The lamb crop is one of the most important factors affecting profitability of a sheep enterprise. Many factors affect lambing percentage, and management is a key contributor.
Culling underperforming ewes is one of 12 best-management practices that has been identified by the American sheep industry for improving lambing percentage, says Susan Schoenian, University of Maryland Extension specialist.
But unlike some of the other best-management practices — such as breeding ewe lambs or pregnancy scanning — culling underperforming ewes is something all producers can and should do, regardless of flock size or production system, Schoenian says in a news release.
In a sheep enterprise it’s customary to cull about 15% of the flock each year. In purebred or excellent-producing flocks, the rate may be even greater.
There are many reasons to cull ewes. The reasons will vary by farm or ranch. Not all flocks will have the same breeding objectives.
Age is usually the primary reason for culling ewes. According to the 2011 National Animal Health Monitoring System study, almost 70% of sheep operations cited age as the primary reason for culling ewes. The average age of culled ewes was 6.3 years in 2011, compared to 5.9 years in 2001.
Ewes tend to be most productive between the ages of three and six. After six years of age their productivity tends to decline.
Some ewes are productive well beyond six years of age. Ewes that can maintain productivity for a longer period of time should be favored in selection and culling decisions. In many instances their offspring are some of the most productive ewes in the flock. Keeping older productive ewes could be a way for some flocks to increase productivity, while simultaneously reducing replacement costs.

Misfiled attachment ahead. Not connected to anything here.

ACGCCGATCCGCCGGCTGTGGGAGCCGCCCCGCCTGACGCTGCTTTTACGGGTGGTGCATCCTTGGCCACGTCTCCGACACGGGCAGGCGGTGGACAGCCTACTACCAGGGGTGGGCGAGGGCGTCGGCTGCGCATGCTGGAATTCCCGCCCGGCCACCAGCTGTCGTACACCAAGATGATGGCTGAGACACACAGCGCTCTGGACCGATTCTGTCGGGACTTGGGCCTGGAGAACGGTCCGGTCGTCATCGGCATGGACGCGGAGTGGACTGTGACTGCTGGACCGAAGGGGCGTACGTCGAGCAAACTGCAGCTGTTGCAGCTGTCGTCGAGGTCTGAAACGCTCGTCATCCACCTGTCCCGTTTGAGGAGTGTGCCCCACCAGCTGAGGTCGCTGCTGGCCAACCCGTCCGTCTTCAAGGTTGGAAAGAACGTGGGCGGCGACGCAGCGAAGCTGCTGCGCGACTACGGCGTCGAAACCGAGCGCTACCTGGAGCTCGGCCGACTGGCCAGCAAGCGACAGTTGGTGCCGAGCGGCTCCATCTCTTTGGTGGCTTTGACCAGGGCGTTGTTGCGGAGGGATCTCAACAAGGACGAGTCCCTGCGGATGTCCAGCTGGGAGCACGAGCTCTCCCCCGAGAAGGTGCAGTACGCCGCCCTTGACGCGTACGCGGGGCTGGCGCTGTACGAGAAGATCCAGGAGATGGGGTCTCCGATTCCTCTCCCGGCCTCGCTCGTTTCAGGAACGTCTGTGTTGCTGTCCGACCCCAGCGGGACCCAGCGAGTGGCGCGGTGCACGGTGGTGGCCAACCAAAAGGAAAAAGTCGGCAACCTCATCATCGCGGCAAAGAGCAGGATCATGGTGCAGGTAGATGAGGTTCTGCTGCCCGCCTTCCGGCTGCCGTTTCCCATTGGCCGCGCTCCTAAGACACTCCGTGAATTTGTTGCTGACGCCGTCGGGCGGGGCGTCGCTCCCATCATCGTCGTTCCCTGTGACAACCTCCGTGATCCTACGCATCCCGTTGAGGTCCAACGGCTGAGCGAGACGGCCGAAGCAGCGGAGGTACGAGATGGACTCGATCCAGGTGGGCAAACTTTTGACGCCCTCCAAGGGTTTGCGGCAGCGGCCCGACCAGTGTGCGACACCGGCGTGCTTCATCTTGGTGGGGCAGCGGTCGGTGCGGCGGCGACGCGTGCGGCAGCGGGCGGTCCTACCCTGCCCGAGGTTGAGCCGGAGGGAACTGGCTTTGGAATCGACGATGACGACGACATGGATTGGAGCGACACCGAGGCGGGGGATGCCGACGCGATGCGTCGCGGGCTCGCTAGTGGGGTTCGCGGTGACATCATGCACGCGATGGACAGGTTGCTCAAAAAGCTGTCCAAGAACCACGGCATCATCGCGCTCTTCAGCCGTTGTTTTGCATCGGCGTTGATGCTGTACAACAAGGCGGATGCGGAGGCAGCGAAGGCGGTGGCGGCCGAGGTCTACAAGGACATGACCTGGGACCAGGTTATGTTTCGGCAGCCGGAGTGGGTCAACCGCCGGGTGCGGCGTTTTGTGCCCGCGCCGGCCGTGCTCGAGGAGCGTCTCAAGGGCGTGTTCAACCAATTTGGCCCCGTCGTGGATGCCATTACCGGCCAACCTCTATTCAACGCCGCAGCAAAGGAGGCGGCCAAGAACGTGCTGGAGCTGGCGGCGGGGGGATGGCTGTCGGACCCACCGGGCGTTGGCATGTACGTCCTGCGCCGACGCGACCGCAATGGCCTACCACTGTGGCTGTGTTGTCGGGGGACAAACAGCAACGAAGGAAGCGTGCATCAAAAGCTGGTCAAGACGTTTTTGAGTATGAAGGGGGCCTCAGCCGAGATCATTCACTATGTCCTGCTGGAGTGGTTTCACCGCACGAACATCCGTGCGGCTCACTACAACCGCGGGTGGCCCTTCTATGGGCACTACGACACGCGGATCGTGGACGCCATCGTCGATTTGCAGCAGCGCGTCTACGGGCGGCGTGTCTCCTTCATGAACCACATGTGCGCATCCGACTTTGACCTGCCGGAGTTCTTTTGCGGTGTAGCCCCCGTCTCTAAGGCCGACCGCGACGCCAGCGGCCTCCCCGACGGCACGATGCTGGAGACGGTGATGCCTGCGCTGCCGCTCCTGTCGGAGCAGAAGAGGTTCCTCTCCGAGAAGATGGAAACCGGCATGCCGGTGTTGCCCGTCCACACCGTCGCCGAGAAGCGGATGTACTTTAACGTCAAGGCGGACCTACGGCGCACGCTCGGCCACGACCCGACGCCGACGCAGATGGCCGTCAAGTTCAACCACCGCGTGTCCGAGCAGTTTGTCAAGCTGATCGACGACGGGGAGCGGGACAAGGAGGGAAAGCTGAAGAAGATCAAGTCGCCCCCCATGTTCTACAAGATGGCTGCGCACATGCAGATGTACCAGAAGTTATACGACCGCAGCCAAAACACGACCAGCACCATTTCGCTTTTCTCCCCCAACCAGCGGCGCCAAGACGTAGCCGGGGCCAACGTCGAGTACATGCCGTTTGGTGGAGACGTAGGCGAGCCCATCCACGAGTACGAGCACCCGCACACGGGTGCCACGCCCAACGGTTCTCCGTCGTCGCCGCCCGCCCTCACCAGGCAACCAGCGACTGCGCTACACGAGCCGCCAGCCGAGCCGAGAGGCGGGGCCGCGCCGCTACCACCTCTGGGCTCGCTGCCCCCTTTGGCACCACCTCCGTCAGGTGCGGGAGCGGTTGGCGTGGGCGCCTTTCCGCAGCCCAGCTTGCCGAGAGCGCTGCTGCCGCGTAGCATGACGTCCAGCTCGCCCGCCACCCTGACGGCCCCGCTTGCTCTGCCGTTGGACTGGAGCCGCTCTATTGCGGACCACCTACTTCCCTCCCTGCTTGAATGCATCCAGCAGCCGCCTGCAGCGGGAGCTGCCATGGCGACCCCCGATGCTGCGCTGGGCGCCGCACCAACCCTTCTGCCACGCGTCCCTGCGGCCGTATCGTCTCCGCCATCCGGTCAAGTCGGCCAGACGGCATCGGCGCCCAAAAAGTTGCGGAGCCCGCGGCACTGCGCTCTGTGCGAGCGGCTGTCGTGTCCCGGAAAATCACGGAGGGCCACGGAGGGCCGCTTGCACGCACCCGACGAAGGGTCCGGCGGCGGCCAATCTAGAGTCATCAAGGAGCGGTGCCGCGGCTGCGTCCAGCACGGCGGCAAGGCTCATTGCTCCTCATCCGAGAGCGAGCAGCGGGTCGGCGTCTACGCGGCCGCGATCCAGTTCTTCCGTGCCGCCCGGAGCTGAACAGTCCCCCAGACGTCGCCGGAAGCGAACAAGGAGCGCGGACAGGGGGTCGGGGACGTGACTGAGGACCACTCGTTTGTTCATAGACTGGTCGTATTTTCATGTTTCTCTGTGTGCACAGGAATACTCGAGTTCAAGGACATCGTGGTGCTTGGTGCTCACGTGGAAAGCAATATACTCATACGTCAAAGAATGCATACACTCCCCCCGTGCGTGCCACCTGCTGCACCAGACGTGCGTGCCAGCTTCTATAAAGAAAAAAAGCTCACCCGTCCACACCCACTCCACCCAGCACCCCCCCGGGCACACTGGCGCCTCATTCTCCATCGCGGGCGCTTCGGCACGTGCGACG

In the National Animal Health Monitoring System study, hard bag and mastitis were identified as primary reasons for culling ewes. Both conditions result in little or no milk being produced by an affected gland, causing lambs to starve or grow poorly.
Footrot is a bacterial infection of the hooves. It’s one of the most difficult diseases to control and eradicate from sheep farms. It has caused many sheep producers to liquidate their flocks.
Culling is one of the most powerful tools for dealing with footrot. Ewes that are chronically infected with footrot or scald, or fail to respond to treatment, should be removed from the flock. Ewes that have abnormal or excessive hoof growth should be culled. It’s possible to select for footrot-resistance in a flock.
In situations in which internal parasites are a major obstacle to profitable production, parasite-resistance should be a selection and culling criteria. Ewes that require frequent or regular deworming should be culled.
It’s possible to select for parasite resistance in sheep because 20 to 30% of the flock is usually responsible for 70 to 80% of the output of worm eggs. Parasite resistance is a moderately heritable trait.
The National Sheep Improvement Program currently provides estimated breeding values for parasite resistance in Katahdin sheep. The same can be done for other breeds once data are submitted.
There are numerous other physical problems for which ewes should be culled. Ewes should be evaluated for soundness on a yearly basis, preferably at the time of lambing, marketing or breeding.
Ewes that fail to raise a lamb should be culled. No ewe can return a profit if she fails to produce a lamb. It’s easy to identify a dry maiden ewe because she won’t have any udder development. In older ewes it’s more difficult to notice dry ewes, but they are usually in better body condition and have smaller udders.
In some production systems ewes that raise single lambs should be candidates for culling.
Other reasons for culling ewes:
- In hair-sheep flocks, failure to adequately shed may be a reason for culling.
- Wooled-sheep flocks should be culled for ewes with fleece defects or wool-quality issues.
- Temperament can be another reason for culling. Fence jumpers should be culled. Flighty ewes are more difficult to handle and can excite the entire flock. Calm ewes should be favored more than nervous ewes because their behavior has been associated with lesser lamb mortality.